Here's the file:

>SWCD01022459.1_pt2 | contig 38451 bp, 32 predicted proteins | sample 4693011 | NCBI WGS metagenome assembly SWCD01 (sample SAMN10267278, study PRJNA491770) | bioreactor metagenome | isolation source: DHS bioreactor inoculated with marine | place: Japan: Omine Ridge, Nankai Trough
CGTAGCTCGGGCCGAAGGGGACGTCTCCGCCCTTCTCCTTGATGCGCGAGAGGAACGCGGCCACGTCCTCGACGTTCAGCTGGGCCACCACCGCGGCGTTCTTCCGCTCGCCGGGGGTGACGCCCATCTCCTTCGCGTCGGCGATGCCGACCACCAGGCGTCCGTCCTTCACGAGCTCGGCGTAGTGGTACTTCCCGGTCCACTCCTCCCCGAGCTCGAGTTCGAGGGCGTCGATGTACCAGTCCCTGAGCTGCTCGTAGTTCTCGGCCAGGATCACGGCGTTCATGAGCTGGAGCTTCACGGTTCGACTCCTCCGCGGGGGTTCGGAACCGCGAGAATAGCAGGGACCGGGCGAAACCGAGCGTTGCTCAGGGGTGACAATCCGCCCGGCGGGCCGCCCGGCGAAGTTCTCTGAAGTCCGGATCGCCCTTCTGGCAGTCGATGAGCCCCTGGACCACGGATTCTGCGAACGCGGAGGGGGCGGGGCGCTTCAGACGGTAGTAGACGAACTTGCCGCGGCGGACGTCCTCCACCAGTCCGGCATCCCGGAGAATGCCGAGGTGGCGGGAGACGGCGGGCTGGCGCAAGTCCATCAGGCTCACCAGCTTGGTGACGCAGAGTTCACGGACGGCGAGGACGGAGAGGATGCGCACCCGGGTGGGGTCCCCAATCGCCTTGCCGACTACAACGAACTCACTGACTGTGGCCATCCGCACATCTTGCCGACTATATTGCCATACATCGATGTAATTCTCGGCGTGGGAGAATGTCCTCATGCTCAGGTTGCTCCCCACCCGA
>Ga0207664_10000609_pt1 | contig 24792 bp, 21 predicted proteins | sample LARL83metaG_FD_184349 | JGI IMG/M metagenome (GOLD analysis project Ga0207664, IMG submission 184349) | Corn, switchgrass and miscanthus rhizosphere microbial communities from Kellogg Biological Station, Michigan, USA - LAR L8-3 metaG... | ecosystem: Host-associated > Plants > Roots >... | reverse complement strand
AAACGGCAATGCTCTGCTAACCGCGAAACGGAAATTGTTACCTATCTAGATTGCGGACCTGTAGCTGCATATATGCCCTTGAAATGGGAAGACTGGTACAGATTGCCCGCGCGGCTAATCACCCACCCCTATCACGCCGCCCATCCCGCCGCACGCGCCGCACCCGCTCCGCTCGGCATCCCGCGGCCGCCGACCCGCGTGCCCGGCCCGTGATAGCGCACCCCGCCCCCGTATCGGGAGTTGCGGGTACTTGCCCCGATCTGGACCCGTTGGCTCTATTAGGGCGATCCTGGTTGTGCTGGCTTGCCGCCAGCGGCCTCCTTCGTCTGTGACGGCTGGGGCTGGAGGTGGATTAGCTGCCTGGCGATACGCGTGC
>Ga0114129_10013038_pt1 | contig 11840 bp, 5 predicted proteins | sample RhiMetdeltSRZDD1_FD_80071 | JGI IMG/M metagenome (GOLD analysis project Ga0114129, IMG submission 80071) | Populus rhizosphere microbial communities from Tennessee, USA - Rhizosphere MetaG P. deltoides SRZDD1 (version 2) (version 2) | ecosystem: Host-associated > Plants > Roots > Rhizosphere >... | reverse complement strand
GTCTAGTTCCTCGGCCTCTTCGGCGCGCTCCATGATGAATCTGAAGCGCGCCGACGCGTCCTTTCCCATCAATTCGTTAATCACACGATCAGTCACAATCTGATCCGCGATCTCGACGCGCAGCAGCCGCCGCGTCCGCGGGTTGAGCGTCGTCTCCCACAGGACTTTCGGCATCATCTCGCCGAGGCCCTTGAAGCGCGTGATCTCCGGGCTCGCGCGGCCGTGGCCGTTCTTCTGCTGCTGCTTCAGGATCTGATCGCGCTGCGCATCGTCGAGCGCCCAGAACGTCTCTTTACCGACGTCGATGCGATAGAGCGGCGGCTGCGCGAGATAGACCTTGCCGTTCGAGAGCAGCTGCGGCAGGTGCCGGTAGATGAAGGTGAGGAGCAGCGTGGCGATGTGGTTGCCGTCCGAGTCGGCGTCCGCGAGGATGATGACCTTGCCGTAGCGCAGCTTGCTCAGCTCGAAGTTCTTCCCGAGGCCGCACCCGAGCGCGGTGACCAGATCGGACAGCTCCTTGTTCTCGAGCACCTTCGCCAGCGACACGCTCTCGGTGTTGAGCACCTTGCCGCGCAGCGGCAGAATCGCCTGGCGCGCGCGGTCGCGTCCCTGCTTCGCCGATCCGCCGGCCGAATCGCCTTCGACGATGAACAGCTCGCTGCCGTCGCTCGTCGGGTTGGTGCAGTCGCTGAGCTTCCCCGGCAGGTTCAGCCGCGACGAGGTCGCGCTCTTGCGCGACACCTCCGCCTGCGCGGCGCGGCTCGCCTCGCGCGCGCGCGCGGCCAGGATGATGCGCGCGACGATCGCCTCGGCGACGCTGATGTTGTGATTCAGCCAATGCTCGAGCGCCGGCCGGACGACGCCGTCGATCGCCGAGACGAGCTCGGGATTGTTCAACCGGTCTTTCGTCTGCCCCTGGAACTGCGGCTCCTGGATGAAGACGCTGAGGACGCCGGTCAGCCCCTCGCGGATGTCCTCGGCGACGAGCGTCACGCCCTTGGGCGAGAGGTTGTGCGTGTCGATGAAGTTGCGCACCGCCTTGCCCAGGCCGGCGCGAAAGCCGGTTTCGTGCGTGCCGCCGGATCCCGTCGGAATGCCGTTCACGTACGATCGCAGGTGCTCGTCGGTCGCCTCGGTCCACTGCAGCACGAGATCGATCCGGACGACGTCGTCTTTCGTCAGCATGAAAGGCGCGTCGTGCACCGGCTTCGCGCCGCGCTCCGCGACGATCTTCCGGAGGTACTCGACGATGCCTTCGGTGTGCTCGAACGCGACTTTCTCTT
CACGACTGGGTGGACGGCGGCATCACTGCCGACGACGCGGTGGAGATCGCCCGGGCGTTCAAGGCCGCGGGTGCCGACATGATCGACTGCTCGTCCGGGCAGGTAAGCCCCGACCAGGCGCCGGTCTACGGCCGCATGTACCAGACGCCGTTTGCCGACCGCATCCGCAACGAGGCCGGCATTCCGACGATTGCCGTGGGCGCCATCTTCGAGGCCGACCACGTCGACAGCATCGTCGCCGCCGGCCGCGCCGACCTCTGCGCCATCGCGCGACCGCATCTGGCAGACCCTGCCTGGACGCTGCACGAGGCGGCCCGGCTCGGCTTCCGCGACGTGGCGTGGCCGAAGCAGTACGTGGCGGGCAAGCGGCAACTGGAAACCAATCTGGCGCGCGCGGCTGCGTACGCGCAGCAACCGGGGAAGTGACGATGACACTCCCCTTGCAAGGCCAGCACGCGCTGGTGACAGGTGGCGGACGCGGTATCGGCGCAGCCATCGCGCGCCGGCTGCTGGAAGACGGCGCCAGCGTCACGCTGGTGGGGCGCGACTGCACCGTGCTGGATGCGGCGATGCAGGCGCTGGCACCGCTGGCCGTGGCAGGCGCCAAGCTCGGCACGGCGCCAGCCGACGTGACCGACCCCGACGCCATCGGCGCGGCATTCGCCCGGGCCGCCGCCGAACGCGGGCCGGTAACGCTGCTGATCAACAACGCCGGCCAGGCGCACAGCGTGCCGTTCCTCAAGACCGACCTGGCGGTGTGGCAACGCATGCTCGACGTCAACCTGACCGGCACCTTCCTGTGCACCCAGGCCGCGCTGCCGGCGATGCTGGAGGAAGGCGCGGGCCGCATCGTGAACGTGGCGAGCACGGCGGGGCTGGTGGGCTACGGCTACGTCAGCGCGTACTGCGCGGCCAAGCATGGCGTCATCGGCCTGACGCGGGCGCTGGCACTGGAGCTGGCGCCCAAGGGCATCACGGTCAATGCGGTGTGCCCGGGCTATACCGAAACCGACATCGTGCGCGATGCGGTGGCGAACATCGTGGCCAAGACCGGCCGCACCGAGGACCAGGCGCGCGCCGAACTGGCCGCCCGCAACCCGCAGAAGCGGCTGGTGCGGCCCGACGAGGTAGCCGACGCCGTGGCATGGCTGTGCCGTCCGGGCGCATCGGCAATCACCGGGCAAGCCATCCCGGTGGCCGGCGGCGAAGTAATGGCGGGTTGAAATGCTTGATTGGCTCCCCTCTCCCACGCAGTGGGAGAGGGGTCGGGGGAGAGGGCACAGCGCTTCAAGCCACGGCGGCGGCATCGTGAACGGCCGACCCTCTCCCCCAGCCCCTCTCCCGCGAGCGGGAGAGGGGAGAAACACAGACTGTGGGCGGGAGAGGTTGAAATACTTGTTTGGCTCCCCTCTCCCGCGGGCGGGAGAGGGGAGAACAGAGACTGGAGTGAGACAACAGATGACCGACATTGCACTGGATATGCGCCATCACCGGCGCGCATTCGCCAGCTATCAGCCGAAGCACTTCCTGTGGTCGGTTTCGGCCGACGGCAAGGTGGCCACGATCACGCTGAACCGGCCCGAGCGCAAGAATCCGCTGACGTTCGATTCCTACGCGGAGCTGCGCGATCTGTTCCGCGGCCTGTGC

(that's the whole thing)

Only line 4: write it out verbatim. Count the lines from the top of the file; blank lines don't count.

AAACGGCAATGCTCTGCTAACCGCGAAACGGAAATTGTTACCTATCTAGATTGCGGACCTGTAGCTGCATATATGCCCTTGAAATGGGAAGACTGGTACAGATTGCCCGCGCGGCTAATCACCCACCCCTATCACGCCGCCCATCCCGCCGCACGCGCCGCACCCGCTCCGCTCGGCATCCCGCGGCCGCCGACCCGCGTGCCCGGCCCGTGATAGCGCACCCCGCCCCCGTATCGGGAGTTGCGGGTACTTGCCCCGATCTGGACCCGTTGGCTCTATTAGGGCGATCCTGGTTGTGCTGGCTTGCCGCCAGCGGCCTCCTTCGTCTGTGACGGCTGGGGCTGGAGGTGGATTAGCTGCCTGGCGATACGCGTGC